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Cyclooxygenase-2 and prostaglandin E2 in vitiligo patients: plasma and tissue levels

Azzam, Omar A.a; Kadry, Dina M.a; Rashed, Laila A.b; El-Refaie, Abd El Azizc; Doss, Reham W.c

Journal of the Egyptian Women's Dermatologic Society: May 2012 - Volume 9 - Issue 2 - p 92–97
doi: 10.1097/01.EWX.0000413055.04196.1e
Original articles
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Background Vitiligo is an acquired depigmenting disorder characterized by the selective destruction of melanocytes. Cyclooxygenases (COXs) are key enzymes in the conversion of arachidonic acid into prostaglandins. COX-2 expression plays a major role in prostaglandin E2 (PGE2) production. PGE2 plays an important role in tyrosinase activation and melanogenesis.

Objective To determine the possible role of COX-2 and PGE2 in the pathogenesis of vitiligo.

Patients and methods This analytic cross-sectional study included 22 vitiligo patients and 20 controls. Two skin biopsies were obtained from depigmented lesions and clinically normal skin from patients and one skin biopsy from the controls. COX-2 gene expression was semiquantified in skin biopsies using a reverse transcriptase-PCR and the PGE2 level was determined by an enzyme-linked immunosorbent assay. Blood samples were withdrawn from patients and controls to assess the plasma levels of PGE2 and COX-2 using the enzyme-linked immunosorbent assay technique and COX-2 activity using the Cyclooxygenase Enzyme Immunometric Assay Kit.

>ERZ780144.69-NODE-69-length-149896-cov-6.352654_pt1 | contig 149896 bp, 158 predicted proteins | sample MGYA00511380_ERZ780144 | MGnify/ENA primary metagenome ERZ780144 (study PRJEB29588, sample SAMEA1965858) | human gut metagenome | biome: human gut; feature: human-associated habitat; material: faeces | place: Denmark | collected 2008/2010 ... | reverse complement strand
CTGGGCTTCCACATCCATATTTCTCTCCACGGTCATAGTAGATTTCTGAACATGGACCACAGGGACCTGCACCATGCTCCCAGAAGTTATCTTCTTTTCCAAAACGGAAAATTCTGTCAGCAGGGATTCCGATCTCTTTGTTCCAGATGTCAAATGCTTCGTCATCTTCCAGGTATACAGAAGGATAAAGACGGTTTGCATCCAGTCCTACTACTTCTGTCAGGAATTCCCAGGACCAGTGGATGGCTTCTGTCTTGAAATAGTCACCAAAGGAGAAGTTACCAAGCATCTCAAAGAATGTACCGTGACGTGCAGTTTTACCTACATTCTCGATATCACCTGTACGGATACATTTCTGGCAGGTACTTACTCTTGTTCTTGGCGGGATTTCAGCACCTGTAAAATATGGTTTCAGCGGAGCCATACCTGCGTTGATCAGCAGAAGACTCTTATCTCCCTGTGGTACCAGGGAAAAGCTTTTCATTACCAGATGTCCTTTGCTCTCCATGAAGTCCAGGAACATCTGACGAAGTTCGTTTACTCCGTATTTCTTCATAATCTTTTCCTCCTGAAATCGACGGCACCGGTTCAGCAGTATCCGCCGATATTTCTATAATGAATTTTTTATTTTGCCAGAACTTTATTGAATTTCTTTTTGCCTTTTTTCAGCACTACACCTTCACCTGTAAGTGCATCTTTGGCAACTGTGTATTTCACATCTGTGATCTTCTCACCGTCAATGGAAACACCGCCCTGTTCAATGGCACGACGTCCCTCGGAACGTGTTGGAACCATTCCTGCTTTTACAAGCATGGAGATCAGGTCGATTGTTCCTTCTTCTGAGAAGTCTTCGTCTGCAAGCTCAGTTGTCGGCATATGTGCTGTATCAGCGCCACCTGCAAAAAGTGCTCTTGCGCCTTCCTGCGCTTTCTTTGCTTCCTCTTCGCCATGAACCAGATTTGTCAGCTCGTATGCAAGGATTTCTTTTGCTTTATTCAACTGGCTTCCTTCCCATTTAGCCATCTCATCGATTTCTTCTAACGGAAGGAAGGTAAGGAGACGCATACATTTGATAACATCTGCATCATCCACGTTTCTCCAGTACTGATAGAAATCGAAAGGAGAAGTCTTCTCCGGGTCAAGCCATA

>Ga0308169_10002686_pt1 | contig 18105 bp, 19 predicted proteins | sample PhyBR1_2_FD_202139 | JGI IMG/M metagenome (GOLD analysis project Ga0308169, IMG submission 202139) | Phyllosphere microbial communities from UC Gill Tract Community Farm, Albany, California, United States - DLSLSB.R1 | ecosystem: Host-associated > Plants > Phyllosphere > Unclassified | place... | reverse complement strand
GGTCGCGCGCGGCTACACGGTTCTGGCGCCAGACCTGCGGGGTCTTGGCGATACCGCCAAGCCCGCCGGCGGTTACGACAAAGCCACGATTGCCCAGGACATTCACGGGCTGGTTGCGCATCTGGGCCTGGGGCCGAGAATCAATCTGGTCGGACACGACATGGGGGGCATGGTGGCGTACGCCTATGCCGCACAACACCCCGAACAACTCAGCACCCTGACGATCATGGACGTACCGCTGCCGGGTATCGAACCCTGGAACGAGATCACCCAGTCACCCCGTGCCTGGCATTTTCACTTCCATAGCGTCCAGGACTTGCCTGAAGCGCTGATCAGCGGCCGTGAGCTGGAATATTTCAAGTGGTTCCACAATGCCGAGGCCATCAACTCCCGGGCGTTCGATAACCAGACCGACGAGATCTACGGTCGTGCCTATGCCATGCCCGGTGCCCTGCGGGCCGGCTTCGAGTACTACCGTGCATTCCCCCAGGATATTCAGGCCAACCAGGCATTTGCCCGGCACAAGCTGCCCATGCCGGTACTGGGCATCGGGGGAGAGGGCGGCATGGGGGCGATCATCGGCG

Results The expression of COX-2 mRNA was significantly decreased in lesional and nonlesional skin of patients compared with the controls (P<0.001). In addition, the level of PGE2 was significantly decreased in lesional and nonlesional skin of patients compared with the controls (P<0.001, P=0.003, respectively). The plasma levels and activity of COX-2 and the levels of PGE2 were significantly elevated in patients compared with the controls (P<0.001).

Conclusion COX-2 and PGE2 could contribute toward the development of vitiligo through their immunomodulatory role or locally through their role in melanogenesis.

Departments of aDermatology

bBiochemistry, Faculty of Medicine, Cairo University, Cairo

cDepartment of Dermatology, Faculty of Medicine, Beni Suef University, Beni Suef, Egypt

Correspondence to Dina M. Kadry, 13/2 Zahraa Street, sector 5, Degla, Maadi, Cairo, Egypt Tel: +20 100 100 4741; fax: +20 233 466 804; e-mail: dina.mkadry@gmail.com